The aspect ratio of fillers has been reported to affect the mechanical properties of polymer composites.41 Table 5 lists the aspect ratio of the various nanostructures used in this study. The values follow trend: nanoplatelets < nanoribbons < nanotubes; opposite of that observed for the mechanical properties. The trend suggests that decrease in the aspect ratio (an important measure of size) of the 2D nanostructures leads to increase in the mechanical properties of the nanocomposites. However, this relationship between aspect ratio and mechanical properties cannot at least be extrapolated for hydrophilic polymer nanocomposites reinforced with other 2D nanostructures. For instance, a recent study on pristine graphene-reinforced poly(vinyl alcohol) (PVA) polymer nanocomposites shows that its Young’s modulus increased with increase in the aspect ratio of pristine graphene sheets.42
Sol fraction analysis was performed to assess changes in the crosslinking density of PPF in the presence of 2D nanostructures, since changes in the crosslinking density have been shown to alter the mechanical properties of nanoparticle-reinforced polymer nanocomposites.43 A decrease in the sol fraction values signifies an increase in the crosslinking density of the polymer.24 Sol fractions measured for various crosslinked nanocomposites are reported in Figure 4. Sol fraction values for PPF, SWCNT and MWCNT composites was ≈ 14%, ≈ 12.9–14.2% and ≈ 12.1–14.2%, respectively. The sol fraction for 2D nanocomposite groups was between 10.2–12.2% for SWGONR composites, 8.7–11.6% for MWGONR composites, 9.5–12.3% for GONP composites, and 8.5–10% for MSNP composites. Higher crosslinking density was observed for all loading concentrations of MSNPs. Additionally, higher loading concentrations (0.1–0.2 wt%) of GONPs and MWGONRs also resulted in significant increases in the crosslinking density of nanocomposites. The sol-fraction results suggest a crosslinking density trend of 2D nanostructure nanocomposites > 1D nanostructures nanocomposites > PPF composites. The presence of substantially higher number hydroxyl, carboxyl, and sulfide functional groups on the 2D nanostructures8, 28 formed during the synthesis of these nanostructures could result in increased chemical interactions (covalent bonds between nanoparticle and PPF leading to formation of crosslinks) between the 2D nanostructures and the surrounding PPF matrix, and thus, a higher crosslinking density. Consequently, the crosslinking density of nanocomposites may be another factor responsible for the observed differences in trends of the mechanical properties.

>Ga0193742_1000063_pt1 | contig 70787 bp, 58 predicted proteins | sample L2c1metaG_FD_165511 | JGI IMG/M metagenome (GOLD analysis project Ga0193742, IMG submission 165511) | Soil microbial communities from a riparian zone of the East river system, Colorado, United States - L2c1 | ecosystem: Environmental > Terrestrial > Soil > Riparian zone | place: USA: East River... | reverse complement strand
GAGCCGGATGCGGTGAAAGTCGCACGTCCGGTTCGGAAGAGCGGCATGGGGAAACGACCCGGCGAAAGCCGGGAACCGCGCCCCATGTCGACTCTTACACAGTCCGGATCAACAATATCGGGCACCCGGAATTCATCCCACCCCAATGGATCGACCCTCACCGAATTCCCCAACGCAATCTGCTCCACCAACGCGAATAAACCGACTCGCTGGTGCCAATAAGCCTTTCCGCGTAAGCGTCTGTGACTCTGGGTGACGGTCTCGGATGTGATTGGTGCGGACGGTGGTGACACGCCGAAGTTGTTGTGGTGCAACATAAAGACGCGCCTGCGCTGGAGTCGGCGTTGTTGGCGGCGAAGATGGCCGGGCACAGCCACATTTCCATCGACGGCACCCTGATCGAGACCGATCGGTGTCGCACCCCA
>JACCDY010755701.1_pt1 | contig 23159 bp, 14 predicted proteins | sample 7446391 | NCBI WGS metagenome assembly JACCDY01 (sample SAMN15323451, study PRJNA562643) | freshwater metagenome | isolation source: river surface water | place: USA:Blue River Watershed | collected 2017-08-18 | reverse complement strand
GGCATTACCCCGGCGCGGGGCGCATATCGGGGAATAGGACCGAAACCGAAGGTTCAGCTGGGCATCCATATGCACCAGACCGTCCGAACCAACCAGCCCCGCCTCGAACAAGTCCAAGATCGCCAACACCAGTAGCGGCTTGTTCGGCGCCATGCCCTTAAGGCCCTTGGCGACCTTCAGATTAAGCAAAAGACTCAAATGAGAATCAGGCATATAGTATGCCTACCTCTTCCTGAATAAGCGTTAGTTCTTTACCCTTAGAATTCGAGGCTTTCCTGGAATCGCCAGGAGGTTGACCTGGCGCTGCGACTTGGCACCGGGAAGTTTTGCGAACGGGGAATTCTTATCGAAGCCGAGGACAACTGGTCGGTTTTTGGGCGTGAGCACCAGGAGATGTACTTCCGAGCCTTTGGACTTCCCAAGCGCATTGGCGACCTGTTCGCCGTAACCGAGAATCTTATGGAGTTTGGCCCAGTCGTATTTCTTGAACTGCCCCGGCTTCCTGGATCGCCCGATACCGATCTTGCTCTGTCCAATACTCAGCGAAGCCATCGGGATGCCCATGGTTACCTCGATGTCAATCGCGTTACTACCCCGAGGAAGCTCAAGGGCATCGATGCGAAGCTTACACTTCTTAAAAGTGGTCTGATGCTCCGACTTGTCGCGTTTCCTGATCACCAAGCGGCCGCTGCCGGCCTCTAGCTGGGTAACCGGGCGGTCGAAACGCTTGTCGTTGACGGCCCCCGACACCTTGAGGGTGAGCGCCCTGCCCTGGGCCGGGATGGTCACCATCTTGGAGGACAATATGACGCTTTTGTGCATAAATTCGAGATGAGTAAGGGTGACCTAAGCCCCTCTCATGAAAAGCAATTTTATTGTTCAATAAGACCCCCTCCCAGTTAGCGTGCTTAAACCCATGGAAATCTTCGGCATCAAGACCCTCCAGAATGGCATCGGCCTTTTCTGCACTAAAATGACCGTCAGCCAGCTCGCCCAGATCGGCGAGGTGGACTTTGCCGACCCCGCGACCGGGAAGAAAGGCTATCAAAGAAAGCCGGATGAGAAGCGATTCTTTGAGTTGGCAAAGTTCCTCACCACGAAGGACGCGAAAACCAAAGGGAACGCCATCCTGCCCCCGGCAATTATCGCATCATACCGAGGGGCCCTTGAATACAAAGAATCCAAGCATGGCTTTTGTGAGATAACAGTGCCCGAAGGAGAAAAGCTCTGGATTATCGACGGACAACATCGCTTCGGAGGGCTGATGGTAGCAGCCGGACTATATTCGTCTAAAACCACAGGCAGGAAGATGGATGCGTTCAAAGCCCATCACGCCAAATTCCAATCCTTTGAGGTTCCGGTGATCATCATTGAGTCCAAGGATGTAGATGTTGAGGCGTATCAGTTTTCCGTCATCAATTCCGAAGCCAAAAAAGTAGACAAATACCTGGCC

Transmission electron microscopy (TEM) was performed on the crosslinked nanocomposites to characterize the dispersion of 1D and 2D nanostructures in the PPF matrix (Figure 4). TEM analysis was performed with caution to minimize the effects of local heating and irradiation on the specimens. No solvent dissipation was observed. The analysis of the TEM images indicated that all the nanostructures were coated with a thin layer of PPF, and embedded in the PPF matrix. The analysis indicated that SWCNTs and MWCNTs were present in the nanocomposites as bundles of 2–4 and 2–3 nanotubes, respectively (Figures 4 A and B). SWGONRs were dispersed as bundles of a few (2–5) nanoribbons, and MWGONRs existed as individual nanoribbons (Figures 4 C and D). GONPs and MSNPs also existed as individual nanoplatelets in the PPF matrix (Figures 4 D and E). The existence of MWGONRs, GONPs and MSNPs as individual nanoparticles (observed in TEM analysis, Figure 4) further corroborates the hypothesis that during the preparation of nanocomposites, sonication could effectively disrupt the aggregation of nanostructures, thereby increasing the surface area available for interaction with the polymer.
The above surface area, aspect ratio, sol fraction and TEM analysis results taken together indicates differences in nanostructure architecture (2D vs. 1D nanostructures), as well as number of functional groups, and structural defects for the 2D nanostructures maybe key properties that affect the mechanical properties of 2D nanostructure-reinforced PPF nanocomposites and the reason for the enhanced mechanical properties compared to the controls. The presence of structural defects and functional groups could allow better nanomaterial-polymer physico-chemical interactions such as increased non-covalent interaction of the polymer with the nanomaterial allowing the polymer to wrap efficiently over the nanomaterials, and formation of nanomaterial-polymer chemical bonds, leading to increases in the crosslinking density in the nanocomposites. Additionally, it could allow better dispersion of the 2D nanostructures in the polymer matrix and thus prevent the formation of large nanostructure aggregates which can cause slippage between nanostructures, or act as sources of stress concentrators, or crack initiators under applied loads.44 Among the 2D nanostructure nanocomposites, based on the consistently higher values in the mechanical properties for nanoplatelets compared to nanoribbons, it can be inferred that, other than differences in crosslinking density, the lower aspect ratio of nanoplatelets compared to nanoribbons may be responsible for their better mechanical reinforcement. Additionally, MSNPs lead to equivalent or better mechanical reinforcement suggesting that chemical composition of the nanostructures may also play a role, and that inorganic 2D nanostructures maybe more suitable to achieve enhancement for certain mechanical properties (e.g. compressive mechanical properties) compared to carbon nanostructures.